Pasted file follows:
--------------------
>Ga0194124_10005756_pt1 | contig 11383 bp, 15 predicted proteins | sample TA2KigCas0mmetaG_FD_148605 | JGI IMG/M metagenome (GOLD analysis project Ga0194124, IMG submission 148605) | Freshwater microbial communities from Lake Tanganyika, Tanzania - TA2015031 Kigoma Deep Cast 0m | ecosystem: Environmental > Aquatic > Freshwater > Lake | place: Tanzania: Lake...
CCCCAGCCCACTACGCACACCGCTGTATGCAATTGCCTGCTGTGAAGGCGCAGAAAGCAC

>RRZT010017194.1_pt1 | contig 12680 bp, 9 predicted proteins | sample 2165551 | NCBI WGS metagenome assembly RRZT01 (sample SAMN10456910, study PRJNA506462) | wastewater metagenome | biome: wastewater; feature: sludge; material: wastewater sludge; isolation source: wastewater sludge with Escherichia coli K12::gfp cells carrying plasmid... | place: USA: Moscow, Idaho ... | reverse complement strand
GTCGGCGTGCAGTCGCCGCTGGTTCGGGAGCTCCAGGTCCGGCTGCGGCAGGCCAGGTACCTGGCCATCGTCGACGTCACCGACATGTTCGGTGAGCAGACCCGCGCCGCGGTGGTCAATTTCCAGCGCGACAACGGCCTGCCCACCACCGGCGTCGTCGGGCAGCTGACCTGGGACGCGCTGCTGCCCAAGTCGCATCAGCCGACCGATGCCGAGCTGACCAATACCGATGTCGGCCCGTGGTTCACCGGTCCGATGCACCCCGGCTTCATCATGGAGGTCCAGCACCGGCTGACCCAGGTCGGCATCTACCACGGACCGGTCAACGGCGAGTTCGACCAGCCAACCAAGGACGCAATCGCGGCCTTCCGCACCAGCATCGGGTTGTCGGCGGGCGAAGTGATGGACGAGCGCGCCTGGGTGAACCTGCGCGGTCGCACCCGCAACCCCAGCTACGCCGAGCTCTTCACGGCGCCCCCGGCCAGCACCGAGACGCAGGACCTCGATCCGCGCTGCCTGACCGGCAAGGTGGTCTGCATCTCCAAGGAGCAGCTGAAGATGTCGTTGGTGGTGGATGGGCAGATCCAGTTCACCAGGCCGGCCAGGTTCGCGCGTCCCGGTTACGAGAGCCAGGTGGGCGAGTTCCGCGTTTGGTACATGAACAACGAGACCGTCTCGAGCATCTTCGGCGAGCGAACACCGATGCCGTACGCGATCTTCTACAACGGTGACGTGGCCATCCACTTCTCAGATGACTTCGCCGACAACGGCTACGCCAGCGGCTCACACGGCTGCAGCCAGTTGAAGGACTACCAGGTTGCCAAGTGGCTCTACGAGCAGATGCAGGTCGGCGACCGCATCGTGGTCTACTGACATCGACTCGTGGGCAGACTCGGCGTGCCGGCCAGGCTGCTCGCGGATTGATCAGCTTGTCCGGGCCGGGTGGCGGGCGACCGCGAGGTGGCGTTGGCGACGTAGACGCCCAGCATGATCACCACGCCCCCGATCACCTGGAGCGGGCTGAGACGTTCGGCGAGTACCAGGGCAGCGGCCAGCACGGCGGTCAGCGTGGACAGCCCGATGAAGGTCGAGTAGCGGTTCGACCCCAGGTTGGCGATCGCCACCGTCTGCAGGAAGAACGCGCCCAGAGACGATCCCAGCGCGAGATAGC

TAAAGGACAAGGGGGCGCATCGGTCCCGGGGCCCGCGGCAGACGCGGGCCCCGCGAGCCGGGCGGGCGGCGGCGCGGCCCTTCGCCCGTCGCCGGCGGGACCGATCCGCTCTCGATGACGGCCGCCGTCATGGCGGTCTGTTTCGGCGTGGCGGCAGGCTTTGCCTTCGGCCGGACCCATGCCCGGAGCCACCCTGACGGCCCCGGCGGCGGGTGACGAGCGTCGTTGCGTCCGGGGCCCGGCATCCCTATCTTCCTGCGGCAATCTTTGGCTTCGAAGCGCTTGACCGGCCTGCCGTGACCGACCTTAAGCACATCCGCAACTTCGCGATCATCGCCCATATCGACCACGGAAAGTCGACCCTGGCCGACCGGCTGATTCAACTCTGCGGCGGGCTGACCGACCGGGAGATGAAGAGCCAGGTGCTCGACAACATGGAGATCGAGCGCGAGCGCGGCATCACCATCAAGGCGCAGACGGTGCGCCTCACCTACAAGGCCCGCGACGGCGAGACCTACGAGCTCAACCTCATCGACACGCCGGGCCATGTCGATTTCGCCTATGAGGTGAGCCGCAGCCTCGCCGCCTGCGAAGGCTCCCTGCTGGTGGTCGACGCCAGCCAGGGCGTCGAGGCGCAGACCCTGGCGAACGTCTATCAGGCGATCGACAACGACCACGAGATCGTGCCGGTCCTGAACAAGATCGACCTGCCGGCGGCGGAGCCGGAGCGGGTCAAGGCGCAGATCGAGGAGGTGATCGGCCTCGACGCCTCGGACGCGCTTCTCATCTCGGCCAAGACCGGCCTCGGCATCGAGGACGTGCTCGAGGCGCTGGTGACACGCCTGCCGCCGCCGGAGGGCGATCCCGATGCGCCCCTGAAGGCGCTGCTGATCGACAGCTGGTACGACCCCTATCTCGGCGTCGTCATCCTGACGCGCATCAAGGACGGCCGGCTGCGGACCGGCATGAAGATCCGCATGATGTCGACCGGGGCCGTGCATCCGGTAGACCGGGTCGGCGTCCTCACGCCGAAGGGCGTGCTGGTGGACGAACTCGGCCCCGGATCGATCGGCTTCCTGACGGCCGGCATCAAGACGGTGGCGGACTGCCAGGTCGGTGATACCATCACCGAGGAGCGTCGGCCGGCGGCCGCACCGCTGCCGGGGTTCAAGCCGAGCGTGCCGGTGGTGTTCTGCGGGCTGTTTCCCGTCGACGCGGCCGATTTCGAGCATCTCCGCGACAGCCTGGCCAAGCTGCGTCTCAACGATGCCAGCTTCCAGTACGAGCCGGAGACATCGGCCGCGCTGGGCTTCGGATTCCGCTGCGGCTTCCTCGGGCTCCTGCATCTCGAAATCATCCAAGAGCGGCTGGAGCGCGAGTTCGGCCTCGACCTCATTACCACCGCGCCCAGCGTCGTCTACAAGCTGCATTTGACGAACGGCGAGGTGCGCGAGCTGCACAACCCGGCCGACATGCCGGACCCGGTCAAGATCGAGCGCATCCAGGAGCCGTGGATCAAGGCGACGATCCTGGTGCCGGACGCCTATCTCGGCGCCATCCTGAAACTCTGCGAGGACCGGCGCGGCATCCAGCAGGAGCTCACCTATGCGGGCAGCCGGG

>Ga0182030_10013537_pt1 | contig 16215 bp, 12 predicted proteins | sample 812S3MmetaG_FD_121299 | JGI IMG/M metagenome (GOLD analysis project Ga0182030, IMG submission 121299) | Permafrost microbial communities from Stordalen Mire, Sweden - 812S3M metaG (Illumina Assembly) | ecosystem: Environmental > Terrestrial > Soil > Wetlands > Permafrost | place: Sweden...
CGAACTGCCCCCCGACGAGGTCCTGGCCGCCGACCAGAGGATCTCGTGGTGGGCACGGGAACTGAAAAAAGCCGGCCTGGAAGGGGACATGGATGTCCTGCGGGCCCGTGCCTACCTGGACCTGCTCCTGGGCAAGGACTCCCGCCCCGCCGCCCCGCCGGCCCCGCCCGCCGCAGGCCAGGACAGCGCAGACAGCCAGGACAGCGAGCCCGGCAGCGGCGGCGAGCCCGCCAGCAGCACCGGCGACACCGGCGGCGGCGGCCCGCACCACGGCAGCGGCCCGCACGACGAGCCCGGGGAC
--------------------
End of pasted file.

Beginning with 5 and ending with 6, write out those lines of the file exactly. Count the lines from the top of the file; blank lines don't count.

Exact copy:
TAAAGGACAAGGGGGCGCATCGGTCCCGGGGCCCGCGGCAGACGCGGGCCCCGCGAGCCGGGCGGGCGGCGGCGCGGCCCTTCGCCCGTCGCCGGCGGGACCGATCCGCTCTCGATGACGGCCGCCGTCATGGCGGTCTGTTTCGGCGTGGCGGCAGGCTTTGCCTTCGGCCGGACCCATGCCCGGAGCCACCCTGACGGCCCCGGCGGCGGGTGACGAGCGTCGTTGCGTCCGGGGCCCGGCATCCCTATCTTCCTGCGGCAATCTTTGGCTTCGAAGCGCTTGACCGGCCTGCCGTGACCGACCTTAAGCACATCCGCAACTTCGCGATCATCGCCCATATCGACCACGGAAAGTCGACCCTGGCCGACCGGCTGATTCAACTCTGCGGCGGGCTGACCGACCGGGAGATGAAGAGCCAGGTGCTCGACAACATGGAGATCGAGCGCGAGCGCGGCATCACCATCAAGGCGCAGACGGTGCGCCTCACCTACAAGGCCCGCGACGGCGAGACCTACGAGCTCAACCTCATCGACACGCCGGGCCATGTCGATTTCGCCTATGAGGTGAGCCGCAGCCTCGCCGCCTGCGAAGGCTCCCTGCTGGTGGTCGACGCCAGCCAGGGCGTCGAGGCGCAGACCCTGGCGAACGTCTATCAGGCGATCGACAACGACCACGAGATCGTGCCGGTCCTGAACAAGATCGACCTGCCGGCGGCGGAGCCGGAGCGGGTCAAGGCGCAGATCGAGGAGGTGATCGGCCTCGACGCCTCGGACGCGCTTCTCATCTCGGCCAAGACCGGCCTCGGCATCGAGGACGTGCTCGAGGCGCTGGTGACACGCCTGCCGCCGCCGGAGGGCGATCCCGATGCGCCCCTGAAGGCGCTGCTGATCGACAGCTGGTACGACCCCTATCTCGGCGTCGTCATCCTGACGCGCATCAAGGACGGCCGGCTGCGGACCGGCATGAAGATCCGCATGATGTCGACCGGGGCCGTGCATCCGGTAGACCGGGTCGGCGTCCTCACGCCGAAGGGCGTGCTGGTGGACGAACTCGGCCCCGGATCGATCGGCTTCCTGACGGCCGGCATCAAGACGGTGGCGGACTGCCAGGTCGGTGATACCATCACCGAGGAGCGTCGGCCGGCGGCCGCACCGCTGCCGGGGTTCAAGCCGAGCGTGCCGGTGGTGTTCTGCGGGCTGTTTCCCGTCGACGCGGCCGATTTCGAGCATCTCCGCGACAGCCTGGCCAAGCTGCGTCTCAACGATGCCAGCTTCCAGTACGAGCCGGAGACATCGGCCGCGCTGGGCTTCGGATTCCGCTGCGGCTTCCTCGGGCTCCTGCATCTCGAAATCATCCAAGAGCGGCTGGAGCGCGAGTTCGGCCTCGACCTCATTACCACCGCGCCCAGCGTCGTCTACAAGCTGCATTTGACGAACGGCGAGGTGCGCGAGCTGCACAACCCGGCCGACATGCCGGACCCGGTCAAGATCGAGCGCATCCAGGAGCCGTGGATCAAGGCGACGATCCTGGTGCCGGACGCCTATCTCGGCGCCATCCTGAAACTCTGCGAGGACCGGCGCGGCATCCAGCAGGAGCTCACCTATGCGGGCAGCCGGG

>Ga0182030_10013537_pt1 | contig 16215 bp, 12 predicted proteins | sample 812S3MmetaG_FD_121299 | JGI IMG/M metagenome (GOLD analysis project Ga0182030, IMG submission 121299) | Permafrost microbial communities from Stordalen Mire, Sweden - 812S3M metaG (Illumina Assembly) | ecosystem: Environmental > Terrestrial > Soil > Wetlands > Permafrost | place: Sweden...